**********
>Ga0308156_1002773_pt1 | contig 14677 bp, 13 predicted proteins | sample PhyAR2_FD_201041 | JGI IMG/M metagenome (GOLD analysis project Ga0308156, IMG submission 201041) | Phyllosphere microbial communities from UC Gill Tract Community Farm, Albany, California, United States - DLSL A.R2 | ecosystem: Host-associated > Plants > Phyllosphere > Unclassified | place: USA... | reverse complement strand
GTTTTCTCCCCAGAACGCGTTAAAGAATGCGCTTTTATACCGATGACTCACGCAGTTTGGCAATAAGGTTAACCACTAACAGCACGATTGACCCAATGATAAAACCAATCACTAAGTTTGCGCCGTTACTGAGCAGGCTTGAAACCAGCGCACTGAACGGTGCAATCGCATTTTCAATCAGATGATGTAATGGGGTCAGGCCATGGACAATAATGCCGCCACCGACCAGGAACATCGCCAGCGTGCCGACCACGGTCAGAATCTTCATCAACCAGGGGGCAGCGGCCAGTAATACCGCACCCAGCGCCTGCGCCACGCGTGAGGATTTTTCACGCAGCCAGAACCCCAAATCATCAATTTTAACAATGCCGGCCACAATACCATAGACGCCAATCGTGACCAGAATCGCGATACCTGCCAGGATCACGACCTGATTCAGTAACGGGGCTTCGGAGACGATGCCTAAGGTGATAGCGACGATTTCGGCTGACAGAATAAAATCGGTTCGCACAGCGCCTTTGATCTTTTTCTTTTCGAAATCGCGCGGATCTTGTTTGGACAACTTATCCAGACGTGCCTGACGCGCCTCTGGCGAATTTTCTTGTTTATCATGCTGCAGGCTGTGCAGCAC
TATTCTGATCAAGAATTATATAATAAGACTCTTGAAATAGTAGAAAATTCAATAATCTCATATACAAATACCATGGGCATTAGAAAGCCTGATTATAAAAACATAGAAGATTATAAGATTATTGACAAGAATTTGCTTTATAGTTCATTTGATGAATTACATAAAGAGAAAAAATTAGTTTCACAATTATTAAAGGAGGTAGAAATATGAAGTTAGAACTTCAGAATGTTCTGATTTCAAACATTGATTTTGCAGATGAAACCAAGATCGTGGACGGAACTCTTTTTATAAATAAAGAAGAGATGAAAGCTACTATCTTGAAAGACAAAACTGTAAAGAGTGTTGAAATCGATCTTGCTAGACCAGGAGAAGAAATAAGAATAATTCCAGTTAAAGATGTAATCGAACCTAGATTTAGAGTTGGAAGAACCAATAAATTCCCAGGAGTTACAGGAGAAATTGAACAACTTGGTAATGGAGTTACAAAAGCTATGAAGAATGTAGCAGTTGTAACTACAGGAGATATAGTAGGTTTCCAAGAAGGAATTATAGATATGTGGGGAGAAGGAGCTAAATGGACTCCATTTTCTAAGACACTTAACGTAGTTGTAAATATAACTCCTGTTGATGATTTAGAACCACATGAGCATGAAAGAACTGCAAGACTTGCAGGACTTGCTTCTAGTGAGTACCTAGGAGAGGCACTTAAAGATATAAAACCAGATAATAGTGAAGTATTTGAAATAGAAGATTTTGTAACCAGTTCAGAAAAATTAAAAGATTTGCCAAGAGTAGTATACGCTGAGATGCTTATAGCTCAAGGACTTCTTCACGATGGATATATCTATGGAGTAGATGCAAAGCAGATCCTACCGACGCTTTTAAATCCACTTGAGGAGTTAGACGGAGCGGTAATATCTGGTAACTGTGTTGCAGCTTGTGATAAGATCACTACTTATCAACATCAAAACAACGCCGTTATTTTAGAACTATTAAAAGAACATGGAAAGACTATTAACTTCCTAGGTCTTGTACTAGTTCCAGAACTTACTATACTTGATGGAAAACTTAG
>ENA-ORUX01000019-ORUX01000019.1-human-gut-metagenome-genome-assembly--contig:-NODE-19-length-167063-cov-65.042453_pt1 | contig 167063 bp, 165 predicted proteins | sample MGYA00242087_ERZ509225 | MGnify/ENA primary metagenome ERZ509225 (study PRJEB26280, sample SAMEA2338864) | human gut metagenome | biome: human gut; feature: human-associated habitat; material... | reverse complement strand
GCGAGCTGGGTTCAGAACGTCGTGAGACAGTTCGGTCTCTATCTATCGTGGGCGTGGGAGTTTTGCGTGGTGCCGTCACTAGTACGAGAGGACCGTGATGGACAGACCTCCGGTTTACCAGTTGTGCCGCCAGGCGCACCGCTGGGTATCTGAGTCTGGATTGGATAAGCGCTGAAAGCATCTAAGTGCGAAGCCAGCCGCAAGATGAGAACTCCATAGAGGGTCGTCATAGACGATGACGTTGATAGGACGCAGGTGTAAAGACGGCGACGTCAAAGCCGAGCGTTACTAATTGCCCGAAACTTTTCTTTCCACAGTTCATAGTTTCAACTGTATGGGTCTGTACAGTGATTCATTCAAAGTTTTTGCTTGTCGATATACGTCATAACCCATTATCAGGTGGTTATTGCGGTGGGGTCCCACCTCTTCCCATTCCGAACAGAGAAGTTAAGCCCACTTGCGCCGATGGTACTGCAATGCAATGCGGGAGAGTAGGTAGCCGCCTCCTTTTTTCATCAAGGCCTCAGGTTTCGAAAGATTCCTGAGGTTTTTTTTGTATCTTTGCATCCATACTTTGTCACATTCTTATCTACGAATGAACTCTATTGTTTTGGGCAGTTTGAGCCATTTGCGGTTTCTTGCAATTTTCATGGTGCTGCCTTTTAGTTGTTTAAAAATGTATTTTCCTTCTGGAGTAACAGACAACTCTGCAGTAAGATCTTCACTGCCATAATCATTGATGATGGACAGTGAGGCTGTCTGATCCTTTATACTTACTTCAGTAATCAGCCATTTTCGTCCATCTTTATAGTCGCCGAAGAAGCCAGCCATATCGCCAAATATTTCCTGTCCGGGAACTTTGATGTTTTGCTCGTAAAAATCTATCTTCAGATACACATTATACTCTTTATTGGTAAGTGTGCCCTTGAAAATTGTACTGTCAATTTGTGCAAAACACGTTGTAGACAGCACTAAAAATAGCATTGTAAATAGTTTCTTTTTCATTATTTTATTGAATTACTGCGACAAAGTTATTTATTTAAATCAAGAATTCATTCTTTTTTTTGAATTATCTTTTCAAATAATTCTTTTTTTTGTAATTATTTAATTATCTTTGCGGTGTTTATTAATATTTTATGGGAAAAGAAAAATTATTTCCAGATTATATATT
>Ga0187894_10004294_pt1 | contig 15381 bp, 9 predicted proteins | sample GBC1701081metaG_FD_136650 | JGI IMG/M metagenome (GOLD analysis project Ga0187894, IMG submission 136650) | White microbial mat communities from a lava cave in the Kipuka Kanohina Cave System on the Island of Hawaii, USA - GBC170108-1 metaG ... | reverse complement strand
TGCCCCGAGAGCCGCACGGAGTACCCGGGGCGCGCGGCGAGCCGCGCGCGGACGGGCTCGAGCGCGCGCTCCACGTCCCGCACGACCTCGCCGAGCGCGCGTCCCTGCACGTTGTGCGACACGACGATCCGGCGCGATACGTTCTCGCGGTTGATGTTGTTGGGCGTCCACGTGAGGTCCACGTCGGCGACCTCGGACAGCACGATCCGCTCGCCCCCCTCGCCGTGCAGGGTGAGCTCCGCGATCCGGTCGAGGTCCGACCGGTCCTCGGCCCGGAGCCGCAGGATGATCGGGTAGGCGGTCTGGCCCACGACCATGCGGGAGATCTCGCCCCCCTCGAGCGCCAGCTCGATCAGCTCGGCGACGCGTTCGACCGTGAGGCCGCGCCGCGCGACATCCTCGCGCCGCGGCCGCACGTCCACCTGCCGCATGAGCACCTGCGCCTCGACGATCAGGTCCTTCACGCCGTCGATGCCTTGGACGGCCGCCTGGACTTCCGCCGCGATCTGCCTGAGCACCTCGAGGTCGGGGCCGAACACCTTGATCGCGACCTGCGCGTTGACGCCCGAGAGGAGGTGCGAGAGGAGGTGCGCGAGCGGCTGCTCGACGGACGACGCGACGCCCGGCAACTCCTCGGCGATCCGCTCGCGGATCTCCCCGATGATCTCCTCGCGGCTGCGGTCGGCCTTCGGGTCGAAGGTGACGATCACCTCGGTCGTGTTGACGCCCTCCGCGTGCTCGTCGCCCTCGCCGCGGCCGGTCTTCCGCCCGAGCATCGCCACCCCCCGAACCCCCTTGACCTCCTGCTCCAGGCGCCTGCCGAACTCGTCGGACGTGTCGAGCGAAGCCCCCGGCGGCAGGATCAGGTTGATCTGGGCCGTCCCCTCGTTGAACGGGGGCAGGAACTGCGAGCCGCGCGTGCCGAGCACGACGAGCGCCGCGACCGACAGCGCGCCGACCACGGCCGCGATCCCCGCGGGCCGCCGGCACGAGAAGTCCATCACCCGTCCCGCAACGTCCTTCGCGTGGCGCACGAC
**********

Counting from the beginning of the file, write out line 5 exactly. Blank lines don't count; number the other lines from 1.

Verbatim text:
GCGAGCTGGGTTCAGAACGTCGTGAGACAGTTCGGTCTCTATCTATCGTGGGCGTGGGAGTTTTGCGTGGTGCCGTCACTAGTACGAGAGGACCGTGATGGACAGACCTCCGGTTTACCAGTTGTGCCGCCAGGCGCACCGCTGGGTATCTGAGTCTGGATTGGATAAGCGCTGAAAGCATCTAAGTGCGAAGCCAGCCGCAAGATGAGAACTCCATAGAGGGTCGTCATAGACGATGACGTTGATAGGACGCAGGTGTAAAGACGGCGACGTCAAAGCCGAGCGTTACTAATTGCCCGAAACTTTTCTTTCCACAGTTCATAGTTTCAACTGTATGGGTCTGTACAGTGATTCATTCAAAGTTTTTGCTTGTCGATATACGTCATAACCCATTATCAGGTGGTTATTGCGGTGGGGTCCCACCTCTTCCCATTCCGAACAGAGAAGTTAAGCCCACTTGCGCCGATGGTACTGCAATGCAATGCGGGAGAGTAGGTAGCCGCCTCCTTTTTTCATCAAGGCCTCAGGTTTCGAAAGATTCCTGAGGTTTTTTTTGTATCTTTGCATCCATACTTTGTCACATTCTTATCTACGAATGAACTCTATTGTTTTGGGCAGTTTGAGCCATTTGCGGTTTCTTGCAATTTTCATGGTGCTGCCTTTTAGTTGTTTAAAAATGTATTTTCCTTCTGGAGTAACAGACAACTCTGCAGTAAGATCTTCACTGCCATAATCATTGATGATGGACAGTGAGGCTGTCTGATCCTTTATACTTACTTCAGTAATCAGCCATTTTCGTCCATCTTTATAGTCGCCGAAGAAGCCAGCCATATCGCCAAATATTTCCTGTCCGGGAACTTTGATGTTTTGCTCGTAAAAATCTATCTTCAGATACACATTATACTCTTTATTGGTAAGTGTGCCCTTGAAAATTGTACTGTCAATTTGTGCAAAACACGTTGTAGACAGCACTAAAAATAGCATTGTAAATAGTTTCTTTTTCATTATTTTATTGAATTACTGCGACAAAGTTATTTATTTAAATCAAGAATTCATTCTTTTTTTTGAATTATCTTTTCAAATAATTCTTTTTTTTGTAATTATTTAATTATCTTTGCGGTGTTTATTAATATTTTATGGGAAAAGAAAAATTATTTCCAGATTATATATT